McMichael goes to Crimson Peak to reveal what Edith has already put together...Sir Thomas has been married at least three times, with all three Lady Sharpes dying in ugly circumstances. All three Lady Sharpes were also wealthy daughters who had no other relations and thus, would not be missed. In what could have been the most shocking discovery of all, Lucille the older of the two has been carrying on a long-term affair with her brother Thomas, going so far as to murdering her mother for the crime (and spending time in the Victorian-era version of a psycho ward too). Lucille tries to murder McMichael and tries to get Thomas to commit his first murder, but Thomas appears to have a change of heart and merely injuries the good doctor. Lucille murders Thomas, had earlier tried to kill Edith, and finally meets her end at Edith's hand (with a little help from Thomas' ghost).
In the end, the widow Lady Sharpe has written her book, called Crimson Peak.
Even the performances are I would argue deliberately stagey. I point out that we a most fascinating circle of acting here. We have an Australian (Wasikowska) playing an American, an American (Chastain) playing an Englishwoman, and an Englishman (Hunnam) playing an American. Only Loki gets to play his native nationality. Perhaps because the acting is, I hope, deliberately stagey and grandiose I will forgive the oddball nature and posing by Hiddleston and Chastain. They were MEANT to be really, really weird...so I figure when you play incestuous siblings you can be a bit mannered.
Wasikowska, who I think is just one of our great young actresses today (dare I call her this generation's Meryl Streep?) played the part of the somewhat frightened Edith beautifully. Oh yes...she played Jane Eyre in one of my favorite versions of the Bronte novel, so she's pretty adept at channeling harried maidens. Hunnam really had little to do, but he was effective as the platonic friend who wants to be more than the platonic friend.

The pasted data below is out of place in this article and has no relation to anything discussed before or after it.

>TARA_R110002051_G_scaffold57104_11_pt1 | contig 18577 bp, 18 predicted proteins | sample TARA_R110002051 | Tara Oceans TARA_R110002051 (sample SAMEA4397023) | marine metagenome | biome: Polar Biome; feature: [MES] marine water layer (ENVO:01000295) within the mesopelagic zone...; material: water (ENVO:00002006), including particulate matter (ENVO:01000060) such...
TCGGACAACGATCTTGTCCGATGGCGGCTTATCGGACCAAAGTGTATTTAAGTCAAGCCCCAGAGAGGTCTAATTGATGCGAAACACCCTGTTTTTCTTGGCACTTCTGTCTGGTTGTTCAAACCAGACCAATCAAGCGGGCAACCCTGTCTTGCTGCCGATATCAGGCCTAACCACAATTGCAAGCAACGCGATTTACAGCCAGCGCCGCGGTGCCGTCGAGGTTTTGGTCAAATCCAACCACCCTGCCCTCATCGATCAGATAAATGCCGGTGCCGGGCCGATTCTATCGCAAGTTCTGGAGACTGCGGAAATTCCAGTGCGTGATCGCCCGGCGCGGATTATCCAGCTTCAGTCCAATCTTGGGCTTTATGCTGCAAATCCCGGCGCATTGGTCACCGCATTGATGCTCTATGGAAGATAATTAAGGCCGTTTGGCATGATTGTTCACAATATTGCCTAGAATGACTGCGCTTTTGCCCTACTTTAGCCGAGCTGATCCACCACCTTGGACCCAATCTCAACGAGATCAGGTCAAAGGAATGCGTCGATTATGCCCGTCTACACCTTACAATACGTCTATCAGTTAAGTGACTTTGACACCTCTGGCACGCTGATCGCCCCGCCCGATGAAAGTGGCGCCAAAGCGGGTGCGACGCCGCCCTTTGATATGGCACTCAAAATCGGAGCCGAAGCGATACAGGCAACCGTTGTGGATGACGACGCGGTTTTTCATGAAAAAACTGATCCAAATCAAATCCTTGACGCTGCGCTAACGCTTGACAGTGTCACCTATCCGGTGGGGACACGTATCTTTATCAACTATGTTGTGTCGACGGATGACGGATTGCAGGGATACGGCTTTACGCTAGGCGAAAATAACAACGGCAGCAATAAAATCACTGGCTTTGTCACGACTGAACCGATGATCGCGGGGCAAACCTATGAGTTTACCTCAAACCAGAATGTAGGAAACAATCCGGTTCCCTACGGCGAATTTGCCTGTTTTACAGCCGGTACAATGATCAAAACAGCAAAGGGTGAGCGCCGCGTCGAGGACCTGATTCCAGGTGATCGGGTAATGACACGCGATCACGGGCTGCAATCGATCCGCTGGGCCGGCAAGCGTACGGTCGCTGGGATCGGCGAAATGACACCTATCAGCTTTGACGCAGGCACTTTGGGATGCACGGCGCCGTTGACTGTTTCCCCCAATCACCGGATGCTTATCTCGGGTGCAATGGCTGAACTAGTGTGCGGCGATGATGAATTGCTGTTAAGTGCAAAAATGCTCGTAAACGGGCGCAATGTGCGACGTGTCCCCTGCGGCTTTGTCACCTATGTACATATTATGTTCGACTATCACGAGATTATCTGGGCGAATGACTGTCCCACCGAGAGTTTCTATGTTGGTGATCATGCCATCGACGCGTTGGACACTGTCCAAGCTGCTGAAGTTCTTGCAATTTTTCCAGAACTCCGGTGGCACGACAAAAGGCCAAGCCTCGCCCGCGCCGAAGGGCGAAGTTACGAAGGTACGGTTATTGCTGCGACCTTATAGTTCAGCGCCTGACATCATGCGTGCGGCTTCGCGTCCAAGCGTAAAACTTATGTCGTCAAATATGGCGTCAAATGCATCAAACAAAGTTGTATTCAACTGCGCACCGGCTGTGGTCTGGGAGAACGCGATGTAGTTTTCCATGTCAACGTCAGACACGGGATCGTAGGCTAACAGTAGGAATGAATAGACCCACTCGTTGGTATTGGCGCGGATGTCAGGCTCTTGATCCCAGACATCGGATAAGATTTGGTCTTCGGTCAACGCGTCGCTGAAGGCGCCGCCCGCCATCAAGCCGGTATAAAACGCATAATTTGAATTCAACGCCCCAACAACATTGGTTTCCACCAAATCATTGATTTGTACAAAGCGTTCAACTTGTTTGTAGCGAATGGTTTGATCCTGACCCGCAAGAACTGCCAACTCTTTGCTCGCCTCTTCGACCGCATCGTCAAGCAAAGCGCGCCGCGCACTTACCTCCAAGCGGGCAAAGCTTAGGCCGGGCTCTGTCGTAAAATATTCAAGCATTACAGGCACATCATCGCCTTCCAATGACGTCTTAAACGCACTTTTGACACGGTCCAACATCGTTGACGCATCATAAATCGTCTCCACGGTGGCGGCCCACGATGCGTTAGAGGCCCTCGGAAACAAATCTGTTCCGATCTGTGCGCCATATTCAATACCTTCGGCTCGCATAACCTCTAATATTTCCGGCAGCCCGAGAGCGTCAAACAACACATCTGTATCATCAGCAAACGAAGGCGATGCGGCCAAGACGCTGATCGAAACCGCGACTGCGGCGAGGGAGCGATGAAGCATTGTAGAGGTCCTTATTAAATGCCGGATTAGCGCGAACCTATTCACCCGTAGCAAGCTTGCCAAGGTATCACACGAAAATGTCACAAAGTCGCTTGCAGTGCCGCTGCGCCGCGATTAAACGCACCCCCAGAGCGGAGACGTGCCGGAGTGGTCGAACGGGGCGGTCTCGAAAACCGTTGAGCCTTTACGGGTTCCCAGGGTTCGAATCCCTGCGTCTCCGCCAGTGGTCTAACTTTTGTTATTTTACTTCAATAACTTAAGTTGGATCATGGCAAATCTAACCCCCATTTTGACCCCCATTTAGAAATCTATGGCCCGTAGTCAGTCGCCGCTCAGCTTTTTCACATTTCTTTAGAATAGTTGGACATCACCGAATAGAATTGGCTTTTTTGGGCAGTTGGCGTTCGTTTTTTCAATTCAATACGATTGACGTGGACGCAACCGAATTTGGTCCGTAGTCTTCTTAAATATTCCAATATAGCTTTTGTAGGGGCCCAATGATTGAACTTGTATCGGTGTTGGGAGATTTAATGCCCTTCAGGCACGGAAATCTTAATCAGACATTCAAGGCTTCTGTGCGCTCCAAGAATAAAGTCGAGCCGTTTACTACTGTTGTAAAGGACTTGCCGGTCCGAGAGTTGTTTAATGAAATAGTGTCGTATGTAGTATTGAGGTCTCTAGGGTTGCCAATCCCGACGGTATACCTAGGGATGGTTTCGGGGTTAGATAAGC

I personally found the story a bit clichéd, and moreover what was supposed to be shocking was rather predictable. It's obvious that Thomas and Lucille were excessively close (put that up to the style of acting they performed) and sometimes things were just a bit too much to make things serious. When Lucille stabs McMichael, the fireplace bursts into flames (which is way over the top).
The talk Lucille and Edith have about butterflies and moths is again extremely overt, with the dark-clothed Lucille hovering over the bright-colored Edith like the dark moths over the bright butterflies, with the former devouring the latter.
When we discover Lucille and Thomas not quite in an intimate moment, the audience really should be expecting that (and when Lucille tells Edith that they ARE brother and sister, it isn't shocking, but actually boring). Besides, the script (co-authored with Matthew Robbins) is a bit unfair.
How was Edith to know Allerdale Hall was Crimson Peak? It isn't like she learned this until late into the film. WE knew because...that's the name of the movie, but the characters?
Crimson Peak knows what it is: a variation of Jane Eyre with ghosts rather than with crazy wives locked in the attic. Less horror film than off-kilter Gothic romance, the film is OK, but don't go in thinking it's a horror film. If you accept it for what it is (even in its obvious nature), Crimson Peak is a way to pass a couple of hours. Then again, I'll gladly spend a few hours with My Mia.